OK, so Bardwell's not Connaughton. The point is, situations like Bardwell's are the product of both opportunity and preparation, and all that will power is for naught if you're not training right. Bardwell came into the last offseason more determined, but he also upped his daily cardio, played more basketball, and changed his diet, cutting out junk and carbonated beverages and increasing his protein intake. Training for both basketball and baseball certainly helped him stay sharp.

Let's not forget had Bardwell stayed at Central, he would have been battling for playing time among a deep stable of forwards, duking it out with the likes of Doug Gemmell, Nick Cambio, Joel Berroa and Aaron Hall. At North Andover, he could fit in snugly as a terrific compliment to one of the state's best bigs in Isaiah Nelsen -- though in the end, obviously, Bardwell turned out to be the star of the show.

Success stories come from anywhere. Just take a look at another former Central Catholic baseball product, Dennis Torres, who was cut four times by the varsity during his high school years yet was drafted by the Orioles last June after walking-on at UMass.

Like Bardwell, he wanted it badly. Clearly, Torres was sick and tired of being sick and tired. But as usual, it's never as simple as pure will power and mental maturation. There's a method, and Bardwell played it right.



When you think of the MIAA's most dominant running teams of the 21st century, there are two programs that come to mind. One is the Charlestown juggernaut of the early 2000's, ranked nationally by USA Today and led by electric scorers like Rashid Al-Kaleem, Tony Chatman, Ridley Johnson and Tony Lee. The other is Newton North, winners of back-to-back D1 state titles behind one of the East Coast's best backcourts in Anthony Gurley and Corey Lowe.

Not about to call it a renaissance, but if there's one thing I'll take away more than anything else from this MIAA season, it's the return of quality running teams to the upper echelon. The two best running teams we saw this season represented two different styles.

There was Lynn English, pushing a white-knuckle pace, using more than 15 seconds of the shot clock only sparingly, and blitzing the opposition coming the other way with in-your-grill, full court man-to-man pressure. It took about half a season for Mike Carr's unique system to click -- but once it did, they were firing on all cylinders. The Bulldogs' backcourt of Freddy Hogan, Stevie Collins and Erick Rosario was as good as any in the state the second half of the season, with the former two earning ESPN Boston All-State honors earlier this week.

With just one real post pivot, senior Ben Bowden, the Bulldogs relied on their guards to generate transiton by forcing turnovers, sometimes flat out ripping the ball out of players' grips for easy fast break points. Carr's emphasis on conditioning was well-known, the the Bulldogs never looked tired.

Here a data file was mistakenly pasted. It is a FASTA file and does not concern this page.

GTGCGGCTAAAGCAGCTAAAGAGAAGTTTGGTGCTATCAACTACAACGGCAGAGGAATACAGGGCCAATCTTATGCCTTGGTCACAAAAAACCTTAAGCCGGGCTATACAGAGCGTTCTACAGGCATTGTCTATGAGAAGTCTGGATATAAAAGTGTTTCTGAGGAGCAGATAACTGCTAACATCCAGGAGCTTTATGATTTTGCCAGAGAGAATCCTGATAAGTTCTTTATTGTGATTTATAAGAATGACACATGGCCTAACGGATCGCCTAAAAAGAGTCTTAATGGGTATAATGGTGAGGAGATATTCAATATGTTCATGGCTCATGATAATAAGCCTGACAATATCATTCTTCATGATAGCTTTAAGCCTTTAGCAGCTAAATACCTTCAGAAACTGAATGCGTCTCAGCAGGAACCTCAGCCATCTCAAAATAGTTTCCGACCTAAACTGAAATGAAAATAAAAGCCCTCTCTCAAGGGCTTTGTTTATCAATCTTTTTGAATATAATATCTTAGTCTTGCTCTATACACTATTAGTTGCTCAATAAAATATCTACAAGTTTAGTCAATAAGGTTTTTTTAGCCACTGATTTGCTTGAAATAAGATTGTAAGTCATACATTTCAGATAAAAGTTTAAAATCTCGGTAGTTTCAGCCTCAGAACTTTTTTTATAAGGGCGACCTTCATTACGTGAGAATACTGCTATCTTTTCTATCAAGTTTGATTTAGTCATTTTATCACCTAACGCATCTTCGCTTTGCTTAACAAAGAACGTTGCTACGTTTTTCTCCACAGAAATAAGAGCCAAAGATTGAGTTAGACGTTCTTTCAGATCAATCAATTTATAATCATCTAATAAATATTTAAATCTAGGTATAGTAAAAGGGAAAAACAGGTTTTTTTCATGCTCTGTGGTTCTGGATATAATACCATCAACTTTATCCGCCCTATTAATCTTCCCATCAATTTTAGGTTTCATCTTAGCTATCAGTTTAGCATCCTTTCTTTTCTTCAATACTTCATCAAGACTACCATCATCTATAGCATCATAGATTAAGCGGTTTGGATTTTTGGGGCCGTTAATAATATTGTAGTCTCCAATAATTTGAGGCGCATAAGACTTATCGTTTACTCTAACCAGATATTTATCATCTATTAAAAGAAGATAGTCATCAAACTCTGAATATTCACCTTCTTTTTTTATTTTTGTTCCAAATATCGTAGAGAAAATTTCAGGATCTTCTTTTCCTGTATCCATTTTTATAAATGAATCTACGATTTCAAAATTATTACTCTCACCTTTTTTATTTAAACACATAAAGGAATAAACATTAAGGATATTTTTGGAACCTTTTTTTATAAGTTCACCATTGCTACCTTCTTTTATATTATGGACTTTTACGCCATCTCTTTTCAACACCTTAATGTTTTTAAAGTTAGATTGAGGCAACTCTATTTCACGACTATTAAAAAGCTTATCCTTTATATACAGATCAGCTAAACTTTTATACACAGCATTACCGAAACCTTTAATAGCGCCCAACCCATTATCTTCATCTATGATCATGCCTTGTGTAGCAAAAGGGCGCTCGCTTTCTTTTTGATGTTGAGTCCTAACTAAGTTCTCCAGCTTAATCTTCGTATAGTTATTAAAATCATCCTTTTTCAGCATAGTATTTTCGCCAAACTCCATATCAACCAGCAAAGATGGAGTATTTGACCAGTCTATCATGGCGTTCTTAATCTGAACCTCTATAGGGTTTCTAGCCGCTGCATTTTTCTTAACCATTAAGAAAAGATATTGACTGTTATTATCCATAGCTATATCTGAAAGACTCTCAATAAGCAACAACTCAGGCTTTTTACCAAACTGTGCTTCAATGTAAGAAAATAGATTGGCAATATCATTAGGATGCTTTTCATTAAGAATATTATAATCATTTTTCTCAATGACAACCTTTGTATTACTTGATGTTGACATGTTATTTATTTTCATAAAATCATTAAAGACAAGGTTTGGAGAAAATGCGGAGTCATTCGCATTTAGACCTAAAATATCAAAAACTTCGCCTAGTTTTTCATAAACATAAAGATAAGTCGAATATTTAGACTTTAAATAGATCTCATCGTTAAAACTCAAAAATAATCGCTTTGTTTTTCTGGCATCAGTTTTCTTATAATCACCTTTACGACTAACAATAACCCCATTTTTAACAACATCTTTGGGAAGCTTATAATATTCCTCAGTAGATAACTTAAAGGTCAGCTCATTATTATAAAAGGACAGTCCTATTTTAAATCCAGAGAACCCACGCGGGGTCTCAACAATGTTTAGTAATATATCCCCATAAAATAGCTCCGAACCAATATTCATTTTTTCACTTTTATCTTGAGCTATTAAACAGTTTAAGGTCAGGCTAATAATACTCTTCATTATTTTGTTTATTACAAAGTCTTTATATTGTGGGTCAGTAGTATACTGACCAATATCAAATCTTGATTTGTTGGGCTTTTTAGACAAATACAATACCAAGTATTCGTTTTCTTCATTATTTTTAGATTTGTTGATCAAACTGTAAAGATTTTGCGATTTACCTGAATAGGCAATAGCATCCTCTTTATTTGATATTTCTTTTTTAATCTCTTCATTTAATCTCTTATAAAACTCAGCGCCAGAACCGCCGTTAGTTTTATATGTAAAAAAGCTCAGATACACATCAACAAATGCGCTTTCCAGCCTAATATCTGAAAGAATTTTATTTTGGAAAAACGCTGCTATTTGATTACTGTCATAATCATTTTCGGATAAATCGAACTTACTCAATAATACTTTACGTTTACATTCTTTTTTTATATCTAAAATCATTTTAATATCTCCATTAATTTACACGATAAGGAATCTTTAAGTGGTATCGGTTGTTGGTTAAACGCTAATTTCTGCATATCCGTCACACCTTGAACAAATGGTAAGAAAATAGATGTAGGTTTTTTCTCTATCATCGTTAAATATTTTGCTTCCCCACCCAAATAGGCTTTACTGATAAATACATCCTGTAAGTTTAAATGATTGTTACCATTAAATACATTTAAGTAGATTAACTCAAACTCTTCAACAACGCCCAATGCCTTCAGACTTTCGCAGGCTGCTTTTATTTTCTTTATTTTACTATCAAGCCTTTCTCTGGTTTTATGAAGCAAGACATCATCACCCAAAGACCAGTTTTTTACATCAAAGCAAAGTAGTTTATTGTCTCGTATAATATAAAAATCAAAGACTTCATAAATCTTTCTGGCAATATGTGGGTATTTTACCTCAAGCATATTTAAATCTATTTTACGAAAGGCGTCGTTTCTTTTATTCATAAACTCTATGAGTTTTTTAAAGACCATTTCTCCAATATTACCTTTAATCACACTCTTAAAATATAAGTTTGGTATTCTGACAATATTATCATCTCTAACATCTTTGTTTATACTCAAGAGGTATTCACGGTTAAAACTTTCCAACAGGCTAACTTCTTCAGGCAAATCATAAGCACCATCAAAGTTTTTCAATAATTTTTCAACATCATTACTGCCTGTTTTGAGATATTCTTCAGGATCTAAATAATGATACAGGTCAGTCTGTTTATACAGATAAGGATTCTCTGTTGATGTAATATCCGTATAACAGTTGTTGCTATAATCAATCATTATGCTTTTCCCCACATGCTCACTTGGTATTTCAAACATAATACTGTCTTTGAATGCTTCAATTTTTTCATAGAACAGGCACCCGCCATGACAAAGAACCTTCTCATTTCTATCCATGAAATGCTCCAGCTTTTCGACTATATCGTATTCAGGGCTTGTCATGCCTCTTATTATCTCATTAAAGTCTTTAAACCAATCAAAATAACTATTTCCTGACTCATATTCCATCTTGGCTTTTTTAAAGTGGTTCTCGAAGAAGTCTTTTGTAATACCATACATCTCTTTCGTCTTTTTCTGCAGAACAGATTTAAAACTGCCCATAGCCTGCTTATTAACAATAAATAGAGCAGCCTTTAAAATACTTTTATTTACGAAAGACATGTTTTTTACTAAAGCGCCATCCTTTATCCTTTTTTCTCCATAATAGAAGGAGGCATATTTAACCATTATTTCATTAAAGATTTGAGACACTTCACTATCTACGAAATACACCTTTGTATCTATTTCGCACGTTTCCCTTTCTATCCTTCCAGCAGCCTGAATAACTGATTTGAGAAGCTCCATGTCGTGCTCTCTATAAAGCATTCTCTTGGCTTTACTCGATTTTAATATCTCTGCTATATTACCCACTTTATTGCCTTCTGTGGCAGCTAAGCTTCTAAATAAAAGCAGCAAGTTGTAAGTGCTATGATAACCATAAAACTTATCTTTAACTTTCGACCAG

Many will point to Central Catholic's stark rebounding advantage as to why they were able to lay a dump truck on English in the D1 North Final (they held a 28-7 advantage at the half), but -- follow me here -- that was practically by design. The Bulldogs flat out bailed on offensive possessions once the shot went up, surrendering the advantage and forcing Central's guards to make plays (they did, and did often).

That philosophy stood in contrast to what I felt was the state's best running team this year, Division 1 state champion Putnam. They seemed to play a physical brand of basketball in the City of Springfield this year, and nobody exemplified this better than the Beavers, who made up for lack of height with plenty of linebacker-like bulk in forwards KayJuan Bynum and David Murrell, both ESPN Boston All-State selections.

Throughout the season, Putnam coach William Shepard demonstrated enough faith in Bynum and Murrell's ability to get defensive rebounds that the Beavers' guards could continually leak out of possessions early to get fast break after fast break (Bynum and Murrell combined for 11.4 defensive rebounds, and 19.6 overall, per game this season). When an opposing team's shot went up, guards started strafing up the sidelines in anticipation of a long outlet pass. This led to a slew of production in the D1 state title game from guards Ty Nichols, Dizel Wright, Ki-Shawn Monroe and Jonathan Garcia.

Best of all, these two squads return a ton of talent to keep them in Top 10 consideration for the next two seasons. Both teams must find a replacement for their best big (English with Bowden, Putnam with Bynum), but feature a slew of talented backcourt and wing players to keep the tempo frenetic and the opposition uncomfortable.



My personal favorites for interviews of the year. First, the short category...

And now, the long category...



After Brighton won its first ever state title, Bengals coach Hugh Coleman held court in the media room at the DCU Center, dedicating the state title trophy and season to his lifelong mentor, legendary former Charlestown boss Jack O'Brien.

Anyone familiar with the bond between O'Brien and Coleman knows it is strong. O'Brien came into Coleman's life at a very hectic time -- being born when his mother was 20, becoming the man of the house at just 6 years old, and watching a number of his family members get rung up on drug arrests. He was under supervision of the Department of Social Services when he first met O'Brien as a freshman at Charlestown in 1993.